Michelle - How did you know that this is what you were meant to do?
Frances - I’m still not sure that I do know. I love drawing and I love making. Ceramics is something I have loved since a child and I have absolutely loved working with you on this project.
Michelle - Where do you draw inspiration from?
Frances - The V&A ceramics and glass room as well as all the antiquities. I also love looking back at Van Gogh and Gauguin's paintings for colour. I have lots of Tracey Emin books - her passion for what she does inspire me and I love her nude paintings especially on a large scale.
Michelle - Talk me through your creative process?
Frances - I take a lot of photos - I have over 35,000 on my phone. I take photos of colour combinations, fabric designs, and flowers and plants in nature. I use these to draw in and sketch a lot in my Pentel pens or my Indian ink brush pens. I like to have my ideas fully formed in my brain before I start. I do like a happy accident.
Michelle - I wouldn’t say collecting seashells is a major hobby, but it made me so happy when we both realised that we both love seashells, it was that connection that made me realise that we are a great duo in this project. Aside from the shells, do you have any other creative hobbies that tie into your current work?
Frances - I have just started crocheting again. I’m not great but I love that you can easily make a 3D object. I recently made my daughter a hat and get dolly a playsuit in the same stitch. I’m not sure if it ties in but I think all creative endeavours help add to my energy.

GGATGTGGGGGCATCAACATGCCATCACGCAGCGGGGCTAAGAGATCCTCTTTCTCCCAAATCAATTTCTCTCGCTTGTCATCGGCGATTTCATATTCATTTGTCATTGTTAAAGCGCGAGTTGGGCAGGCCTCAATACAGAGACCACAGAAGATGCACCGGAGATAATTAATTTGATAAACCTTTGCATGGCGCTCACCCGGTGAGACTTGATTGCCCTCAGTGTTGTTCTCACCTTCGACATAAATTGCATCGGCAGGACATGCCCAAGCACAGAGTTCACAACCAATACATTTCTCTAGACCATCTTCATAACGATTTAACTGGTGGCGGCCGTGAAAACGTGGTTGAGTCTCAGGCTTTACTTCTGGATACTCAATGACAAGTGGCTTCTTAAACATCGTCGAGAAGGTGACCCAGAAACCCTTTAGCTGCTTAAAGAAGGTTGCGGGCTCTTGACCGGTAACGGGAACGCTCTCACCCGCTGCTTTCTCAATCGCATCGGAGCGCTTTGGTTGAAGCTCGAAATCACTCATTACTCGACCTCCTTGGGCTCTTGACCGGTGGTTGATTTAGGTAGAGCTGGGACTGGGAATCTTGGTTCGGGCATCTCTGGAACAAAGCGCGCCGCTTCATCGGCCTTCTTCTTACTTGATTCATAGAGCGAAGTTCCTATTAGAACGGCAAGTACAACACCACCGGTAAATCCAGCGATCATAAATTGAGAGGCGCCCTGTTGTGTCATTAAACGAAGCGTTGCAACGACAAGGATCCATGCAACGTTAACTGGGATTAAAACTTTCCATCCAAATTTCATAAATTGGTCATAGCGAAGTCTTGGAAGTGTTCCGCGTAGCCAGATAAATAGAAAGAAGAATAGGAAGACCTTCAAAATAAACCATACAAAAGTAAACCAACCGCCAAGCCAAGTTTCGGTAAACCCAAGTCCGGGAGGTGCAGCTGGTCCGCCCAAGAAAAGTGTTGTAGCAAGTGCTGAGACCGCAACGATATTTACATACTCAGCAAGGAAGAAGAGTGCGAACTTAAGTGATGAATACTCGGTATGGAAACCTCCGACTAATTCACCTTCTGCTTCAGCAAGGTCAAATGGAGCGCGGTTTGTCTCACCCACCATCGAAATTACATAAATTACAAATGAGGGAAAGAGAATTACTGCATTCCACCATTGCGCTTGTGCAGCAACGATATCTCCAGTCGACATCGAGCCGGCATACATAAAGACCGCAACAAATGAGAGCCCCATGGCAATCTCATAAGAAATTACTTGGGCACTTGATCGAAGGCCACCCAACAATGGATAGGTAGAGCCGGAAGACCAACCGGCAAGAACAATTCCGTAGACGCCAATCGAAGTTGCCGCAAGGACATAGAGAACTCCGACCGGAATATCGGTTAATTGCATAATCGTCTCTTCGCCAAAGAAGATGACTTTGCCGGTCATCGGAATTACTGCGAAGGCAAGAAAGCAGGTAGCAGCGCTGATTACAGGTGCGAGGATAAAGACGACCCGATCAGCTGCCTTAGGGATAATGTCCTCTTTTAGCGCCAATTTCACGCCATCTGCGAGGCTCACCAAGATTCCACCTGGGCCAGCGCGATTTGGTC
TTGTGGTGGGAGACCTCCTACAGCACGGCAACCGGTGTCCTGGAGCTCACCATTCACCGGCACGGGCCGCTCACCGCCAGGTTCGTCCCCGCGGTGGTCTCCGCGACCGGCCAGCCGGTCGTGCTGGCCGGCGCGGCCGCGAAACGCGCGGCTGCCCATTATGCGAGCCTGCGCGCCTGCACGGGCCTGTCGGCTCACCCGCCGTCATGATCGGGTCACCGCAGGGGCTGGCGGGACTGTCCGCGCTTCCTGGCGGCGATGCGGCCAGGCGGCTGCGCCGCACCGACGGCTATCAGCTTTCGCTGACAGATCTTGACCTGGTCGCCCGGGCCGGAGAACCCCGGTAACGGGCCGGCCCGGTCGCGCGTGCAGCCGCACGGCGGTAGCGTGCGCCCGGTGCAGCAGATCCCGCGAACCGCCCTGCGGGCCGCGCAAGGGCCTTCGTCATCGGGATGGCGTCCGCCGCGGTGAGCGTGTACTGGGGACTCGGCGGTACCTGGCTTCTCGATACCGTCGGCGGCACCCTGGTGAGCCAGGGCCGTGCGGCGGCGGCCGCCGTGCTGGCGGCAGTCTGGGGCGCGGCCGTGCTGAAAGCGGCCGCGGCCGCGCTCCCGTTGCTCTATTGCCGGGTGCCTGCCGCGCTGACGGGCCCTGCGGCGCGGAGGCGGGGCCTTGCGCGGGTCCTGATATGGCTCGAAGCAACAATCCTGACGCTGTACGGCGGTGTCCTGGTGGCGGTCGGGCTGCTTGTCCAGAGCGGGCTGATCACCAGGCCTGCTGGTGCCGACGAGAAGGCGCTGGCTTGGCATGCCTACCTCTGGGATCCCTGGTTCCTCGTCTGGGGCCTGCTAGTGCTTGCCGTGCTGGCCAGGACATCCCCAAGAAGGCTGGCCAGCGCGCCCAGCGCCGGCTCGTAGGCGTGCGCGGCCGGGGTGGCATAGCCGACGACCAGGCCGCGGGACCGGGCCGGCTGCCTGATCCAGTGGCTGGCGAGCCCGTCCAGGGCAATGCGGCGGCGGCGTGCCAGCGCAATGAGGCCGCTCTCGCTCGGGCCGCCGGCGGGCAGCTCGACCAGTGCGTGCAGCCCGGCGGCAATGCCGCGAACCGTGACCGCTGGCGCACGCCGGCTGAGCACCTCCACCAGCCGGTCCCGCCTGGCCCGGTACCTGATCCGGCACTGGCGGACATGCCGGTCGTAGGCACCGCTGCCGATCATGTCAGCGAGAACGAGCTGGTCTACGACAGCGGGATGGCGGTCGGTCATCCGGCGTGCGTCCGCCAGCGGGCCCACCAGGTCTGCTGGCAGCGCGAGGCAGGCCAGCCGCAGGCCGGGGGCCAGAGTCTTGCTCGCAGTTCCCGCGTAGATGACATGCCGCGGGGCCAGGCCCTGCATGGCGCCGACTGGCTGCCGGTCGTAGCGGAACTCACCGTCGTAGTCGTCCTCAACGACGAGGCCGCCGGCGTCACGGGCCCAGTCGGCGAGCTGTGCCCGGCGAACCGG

Michelle - What do you do to keep inspired?
Frances - A good walk always inspires me and if in doubt I go down to the river. The National Gallery also never seems to not deliver.
Michelle - I’ve really enjoyed working with you, you’ve pushed me to be a little more playful with surface design. From all the surfaces and mediums you use, which will always be your all-time favourite?
Frances - So hard! I think ink. It’s so immediate and I’m impatient. I also love etching as it’s slow and makes me work in a different way. Something else I want to get back into.
Michelle - What is the most challenging step of your creative process?
Frances - The no ideas stage. I hate it when I’m all excited and suddenly I second guess and doubt the validity of a new idea. Thankful my husband is a painter and him and my sisters are great sounding boards. Once I get the green light there is no stopping me.